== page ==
As you spend more time submerged, warm water will flush the bottom while cold water from the outside slowly seeps into your wetsuit. Your energy will be drained as your body works to warm up the new, chilly water, which will cause you to become colder over time.

17. Do Wetsuits Keep You Dry2

How Does Water Get into Wetsuits?

Neoprene closed cell foam, which is actually waterproof, is the material used to make wetsuits.

The rubber neoprene contains minute nitrogen bubbles. Actually, the nitrogen bubbles are what keep you warm and act as insulation.

But how does water get inside your wetsuit if neoprene is water-resistant, and why does wearing a wetsuit make you wet?

Although wetsuits are made of water-resistant material and are tightly fitted, water can still enter through the neck, zipper, wrists, and ankles. Only a thin layer of water can stay inside your wetsuit due to how tightly it is cinched, and your body quickly warms this up.

When you’re surfing, scuba diving, or engaging in any other activity, the water in your wetsuit is continuously drained out and replaced with new, icy water.

Your body will quickly warm the water up because a good wetsuit will make this happen at such a slow rate that it is hardly noticeable.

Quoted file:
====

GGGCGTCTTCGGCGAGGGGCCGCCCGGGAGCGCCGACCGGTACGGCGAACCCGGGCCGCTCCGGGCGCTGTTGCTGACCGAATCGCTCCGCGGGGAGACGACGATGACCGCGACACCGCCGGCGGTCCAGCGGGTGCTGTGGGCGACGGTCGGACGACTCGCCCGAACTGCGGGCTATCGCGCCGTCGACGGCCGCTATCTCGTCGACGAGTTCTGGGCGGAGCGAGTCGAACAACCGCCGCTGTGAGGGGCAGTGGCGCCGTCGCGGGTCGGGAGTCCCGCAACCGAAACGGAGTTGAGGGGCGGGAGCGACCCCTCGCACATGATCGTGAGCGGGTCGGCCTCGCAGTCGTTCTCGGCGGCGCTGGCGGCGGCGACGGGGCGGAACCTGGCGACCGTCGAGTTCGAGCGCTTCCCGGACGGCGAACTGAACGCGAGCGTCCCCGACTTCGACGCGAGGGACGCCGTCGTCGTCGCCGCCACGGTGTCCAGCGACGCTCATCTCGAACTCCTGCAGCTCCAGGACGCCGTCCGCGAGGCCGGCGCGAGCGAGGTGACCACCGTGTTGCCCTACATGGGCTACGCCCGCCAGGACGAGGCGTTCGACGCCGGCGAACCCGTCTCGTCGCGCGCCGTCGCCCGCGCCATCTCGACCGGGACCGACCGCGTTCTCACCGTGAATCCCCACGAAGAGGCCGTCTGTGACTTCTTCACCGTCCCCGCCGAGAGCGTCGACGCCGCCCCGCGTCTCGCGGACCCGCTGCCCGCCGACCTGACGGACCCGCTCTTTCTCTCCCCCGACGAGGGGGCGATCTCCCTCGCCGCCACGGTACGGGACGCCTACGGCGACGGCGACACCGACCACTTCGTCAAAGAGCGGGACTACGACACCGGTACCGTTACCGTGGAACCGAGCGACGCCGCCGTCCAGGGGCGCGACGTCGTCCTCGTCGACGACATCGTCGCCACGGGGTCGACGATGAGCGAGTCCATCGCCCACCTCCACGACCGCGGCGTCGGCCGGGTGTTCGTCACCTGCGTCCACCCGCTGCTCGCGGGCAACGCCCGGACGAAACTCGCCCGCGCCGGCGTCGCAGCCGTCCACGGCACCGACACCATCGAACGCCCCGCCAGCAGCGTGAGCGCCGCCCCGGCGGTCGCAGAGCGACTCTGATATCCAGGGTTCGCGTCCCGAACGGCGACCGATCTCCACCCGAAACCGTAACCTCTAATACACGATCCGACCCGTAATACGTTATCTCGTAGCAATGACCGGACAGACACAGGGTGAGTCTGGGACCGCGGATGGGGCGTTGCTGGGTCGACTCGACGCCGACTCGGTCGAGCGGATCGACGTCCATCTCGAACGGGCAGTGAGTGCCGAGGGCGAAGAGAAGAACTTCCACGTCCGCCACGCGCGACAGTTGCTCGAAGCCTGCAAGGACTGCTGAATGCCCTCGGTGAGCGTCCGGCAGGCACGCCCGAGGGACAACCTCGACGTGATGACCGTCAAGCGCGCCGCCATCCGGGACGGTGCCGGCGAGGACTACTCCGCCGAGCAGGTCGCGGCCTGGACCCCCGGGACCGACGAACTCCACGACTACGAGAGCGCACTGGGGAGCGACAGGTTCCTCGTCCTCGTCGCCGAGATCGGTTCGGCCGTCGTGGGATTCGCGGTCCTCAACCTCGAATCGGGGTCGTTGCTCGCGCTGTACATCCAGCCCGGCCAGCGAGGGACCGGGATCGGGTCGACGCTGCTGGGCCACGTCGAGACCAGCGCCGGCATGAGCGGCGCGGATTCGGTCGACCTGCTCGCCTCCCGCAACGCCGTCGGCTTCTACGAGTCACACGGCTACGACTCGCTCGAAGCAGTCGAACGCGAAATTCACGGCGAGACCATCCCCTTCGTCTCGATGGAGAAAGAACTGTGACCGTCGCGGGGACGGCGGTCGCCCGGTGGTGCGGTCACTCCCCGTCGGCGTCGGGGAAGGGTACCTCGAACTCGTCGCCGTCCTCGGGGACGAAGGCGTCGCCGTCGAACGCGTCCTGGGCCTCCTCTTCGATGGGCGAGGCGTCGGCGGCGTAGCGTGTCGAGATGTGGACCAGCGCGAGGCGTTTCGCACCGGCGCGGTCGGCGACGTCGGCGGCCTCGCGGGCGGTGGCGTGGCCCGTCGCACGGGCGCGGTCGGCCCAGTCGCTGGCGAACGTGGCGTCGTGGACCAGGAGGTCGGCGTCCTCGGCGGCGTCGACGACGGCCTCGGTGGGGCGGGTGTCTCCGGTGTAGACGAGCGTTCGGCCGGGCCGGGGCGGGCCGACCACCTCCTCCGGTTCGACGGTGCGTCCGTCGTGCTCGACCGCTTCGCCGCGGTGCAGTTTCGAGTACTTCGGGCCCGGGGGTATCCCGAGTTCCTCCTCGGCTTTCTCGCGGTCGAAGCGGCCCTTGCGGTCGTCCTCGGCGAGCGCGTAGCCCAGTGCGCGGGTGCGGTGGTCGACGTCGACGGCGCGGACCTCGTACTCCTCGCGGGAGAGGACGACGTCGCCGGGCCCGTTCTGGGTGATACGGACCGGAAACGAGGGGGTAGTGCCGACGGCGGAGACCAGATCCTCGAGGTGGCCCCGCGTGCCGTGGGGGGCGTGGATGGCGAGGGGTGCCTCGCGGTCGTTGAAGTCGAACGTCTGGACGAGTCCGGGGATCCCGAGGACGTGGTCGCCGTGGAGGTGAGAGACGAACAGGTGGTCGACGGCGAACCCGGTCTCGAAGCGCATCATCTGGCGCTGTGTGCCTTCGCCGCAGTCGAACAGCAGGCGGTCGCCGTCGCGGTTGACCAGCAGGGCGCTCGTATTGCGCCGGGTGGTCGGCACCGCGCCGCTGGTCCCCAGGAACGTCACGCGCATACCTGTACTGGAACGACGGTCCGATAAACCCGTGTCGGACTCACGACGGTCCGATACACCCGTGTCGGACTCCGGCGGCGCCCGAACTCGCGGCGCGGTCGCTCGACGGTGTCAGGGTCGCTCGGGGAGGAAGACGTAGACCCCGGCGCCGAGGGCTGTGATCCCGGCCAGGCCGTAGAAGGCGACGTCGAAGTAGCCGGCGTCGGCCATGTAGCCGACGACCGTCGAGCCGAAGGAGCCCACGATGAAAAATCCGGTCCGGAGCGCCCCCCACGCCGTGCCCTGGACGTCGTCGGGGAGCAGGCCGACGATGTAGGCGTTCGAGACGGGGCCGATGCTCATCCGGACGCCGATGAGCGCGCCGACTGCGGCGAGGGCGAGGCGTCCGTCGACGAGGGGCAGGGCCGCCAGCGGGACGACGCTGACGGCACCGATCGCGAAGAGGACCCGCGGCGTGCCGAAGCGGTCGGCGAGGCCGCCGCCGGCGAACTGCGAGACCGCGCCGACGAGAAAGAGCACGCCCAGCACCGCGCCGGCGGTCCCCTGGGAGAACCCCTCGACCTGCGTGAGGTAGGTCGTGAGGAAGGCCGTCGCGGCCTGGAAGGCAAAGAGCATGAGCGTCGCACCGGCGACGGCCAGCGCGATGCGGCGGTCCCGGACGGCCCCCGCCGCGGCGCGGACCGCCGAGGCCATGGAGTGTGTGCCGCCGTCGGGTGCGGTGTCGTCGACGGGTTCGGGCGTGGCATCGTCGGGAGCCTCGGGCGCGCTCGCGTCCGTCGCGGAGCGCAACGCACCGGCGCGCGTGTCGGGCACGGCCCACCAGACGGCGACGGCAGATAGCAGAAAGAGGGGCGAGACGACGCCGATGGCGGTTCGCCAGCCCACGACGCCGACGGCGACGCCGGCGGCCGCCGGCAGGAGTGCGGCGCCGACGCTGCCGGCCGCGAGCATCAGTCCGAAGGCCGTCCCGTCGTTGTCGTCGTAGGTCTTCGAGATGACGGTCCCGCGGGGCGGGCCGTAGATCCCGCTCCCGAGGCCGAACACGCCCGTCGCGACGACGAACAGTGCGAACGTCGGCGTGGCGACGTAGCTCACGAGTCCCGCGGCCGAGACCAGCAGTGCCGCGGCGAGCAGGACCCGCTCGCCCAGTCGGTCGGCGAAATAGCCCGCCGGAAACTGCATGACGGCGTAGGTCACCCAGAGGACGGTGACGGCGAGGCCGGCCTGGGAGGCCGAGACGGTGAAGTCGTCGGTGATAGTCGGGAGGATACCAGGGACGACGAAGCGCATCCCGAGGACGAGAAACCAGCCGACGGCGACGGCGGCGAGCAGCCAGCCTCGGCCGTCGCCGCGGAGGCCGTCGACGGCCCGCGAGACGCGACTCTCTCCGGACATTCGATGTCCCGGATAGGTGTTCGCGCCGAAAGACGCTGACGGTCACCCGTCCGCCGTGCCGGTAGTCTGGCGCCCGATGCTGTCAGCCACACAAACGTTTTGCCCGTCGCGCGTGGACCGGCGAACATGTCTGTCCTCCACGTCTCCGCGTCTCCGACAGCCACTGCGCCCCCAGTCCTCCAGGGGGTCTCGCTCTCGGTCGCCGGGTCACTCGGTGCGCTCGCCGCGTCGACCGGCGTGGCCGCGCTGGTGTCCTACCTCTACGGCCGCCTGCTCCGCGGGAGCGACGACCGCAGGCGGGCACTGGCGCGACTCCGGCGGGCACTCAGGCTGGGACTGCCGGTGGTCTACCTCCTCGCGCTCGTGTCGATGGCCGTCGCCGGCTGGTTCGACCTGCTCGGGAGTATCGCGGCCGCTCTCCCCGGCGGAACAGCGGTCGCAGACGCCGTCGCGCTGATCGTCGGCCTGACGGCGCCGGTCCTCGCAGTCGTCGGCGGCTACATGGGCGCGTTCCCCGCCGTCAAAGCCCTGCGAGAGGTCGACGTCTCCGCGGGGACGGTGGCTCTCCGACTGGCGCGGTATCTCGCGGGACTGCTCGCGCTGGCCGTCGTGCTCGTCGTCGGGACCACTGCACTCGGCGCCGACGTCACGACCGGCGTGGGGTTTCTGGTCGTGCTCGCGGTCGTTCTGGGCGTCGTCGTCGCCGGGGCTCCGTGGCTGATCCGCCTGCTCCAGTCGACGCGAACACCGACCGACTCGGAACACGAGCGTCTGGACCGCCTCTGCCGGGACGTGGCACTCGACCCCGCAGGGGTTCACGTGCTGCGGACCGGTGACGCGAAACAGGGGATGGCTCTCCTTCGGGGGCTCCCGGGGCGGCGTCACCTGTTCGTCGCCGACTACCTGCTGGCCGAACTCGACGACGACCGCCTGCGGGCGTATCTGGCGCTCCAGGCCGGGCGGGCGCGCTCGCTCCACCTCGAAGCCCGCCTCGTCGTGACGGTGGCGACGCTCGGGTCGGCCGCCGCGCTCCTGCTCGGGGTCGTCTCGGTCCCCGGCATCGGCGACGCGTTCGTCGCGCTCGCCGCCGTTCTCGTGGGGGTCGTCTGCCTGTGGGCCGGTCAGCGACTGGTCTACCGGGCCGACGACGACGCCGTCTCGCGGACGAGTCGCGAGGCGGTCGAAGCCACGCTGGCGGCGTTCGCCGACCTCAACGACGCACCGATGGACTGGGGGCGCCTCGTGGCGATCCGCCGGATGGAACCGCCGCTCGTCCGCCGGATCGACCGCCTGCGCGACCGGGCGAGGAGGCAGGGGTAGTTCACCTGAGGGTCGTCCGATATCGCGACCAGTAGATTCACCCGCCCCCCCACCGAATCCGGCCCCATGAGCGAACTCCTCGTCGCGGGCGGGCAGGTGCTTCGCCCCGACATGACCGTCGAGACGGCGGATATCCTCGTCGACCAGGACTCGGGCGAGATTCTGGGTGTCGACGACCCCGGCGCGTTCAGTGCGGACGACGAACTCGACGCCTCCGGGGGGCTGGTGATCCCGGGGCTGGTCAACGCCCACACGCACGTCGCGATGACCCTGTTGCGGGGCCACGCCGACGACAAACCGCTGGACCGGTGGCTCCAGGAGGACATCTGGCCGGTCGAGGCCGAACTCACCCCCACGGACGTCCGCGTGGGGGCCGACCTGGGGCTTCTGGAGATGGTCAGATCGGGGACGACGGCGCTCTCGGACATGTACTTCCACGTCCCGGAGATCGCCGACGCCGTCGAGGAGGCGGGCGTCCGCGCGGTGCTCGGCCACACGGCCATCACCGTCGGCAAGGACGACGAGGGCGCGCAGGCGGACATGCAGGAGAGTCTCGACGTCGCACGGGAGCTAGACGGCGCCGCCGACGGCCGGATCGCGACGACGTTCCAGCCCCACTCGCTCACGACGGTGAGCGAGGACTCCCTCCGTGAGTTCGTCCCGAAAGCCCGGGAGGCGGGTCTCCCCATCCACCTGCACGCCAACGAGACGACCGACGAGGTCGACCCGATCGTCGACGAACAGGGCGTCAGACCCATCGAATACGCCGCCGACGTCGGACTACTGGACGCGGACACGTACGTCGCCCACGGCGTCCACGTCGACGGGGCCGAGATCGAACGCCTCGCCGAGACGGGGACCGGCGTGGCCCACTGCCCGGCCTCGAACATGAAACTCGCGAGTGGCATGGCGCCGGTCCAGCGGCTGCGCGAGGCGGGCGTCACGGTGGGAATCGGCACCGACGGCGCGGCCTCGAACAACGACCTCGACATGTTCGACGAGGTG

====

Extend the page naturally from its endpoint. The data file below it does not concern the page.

A cheaper wetsuit or one that doesn’t fit properly will allow more water to flow through it, causing what is known as the dreaded flush, which exposes your body to more cold and makes you feel colder more quickly.

This is why a wetsuit that fits snugly is essential. A wetsuit that is too big will be easier for water to get inside of and fill up.

Do Wetsuits Need to Be Wet to Keep You Warm?

It’s a common misconception that wetsuits keep you warm by allowing a thin layer of water between your skin and the wetsuit, which your body warms up and keeps you warm.

The opposite is true; if your wetsuit is completely dry, it will keep you warmer.

Neoprene foam, which is used to make wetsuits, is filled with a large number of microscopic nitrogen bubbles. Your wetsuit’s ability to conduct heat is compromised by these bubbles.

As a result, the cold water cannot sap the energy from your skin due to the wetsuit’s ability to trap your body heat.

Wetsuits don’t need water to work and if you’ve ever stood in the sun in a wetsuit on a warm day then you’ll find you get hot really quickly.

The best way to stay warm in a wetsuit is, in fact, to put it on before entering the water. The cold water becomes a relief for you as a result of your body becoming heated.

Can You Make a Wetsuit Waterproof?

By adding rubber cuffs to your neck, wrists, and ankles, it would probably be possible to make a wetsuit waterproof, but this isn’t really how they are made.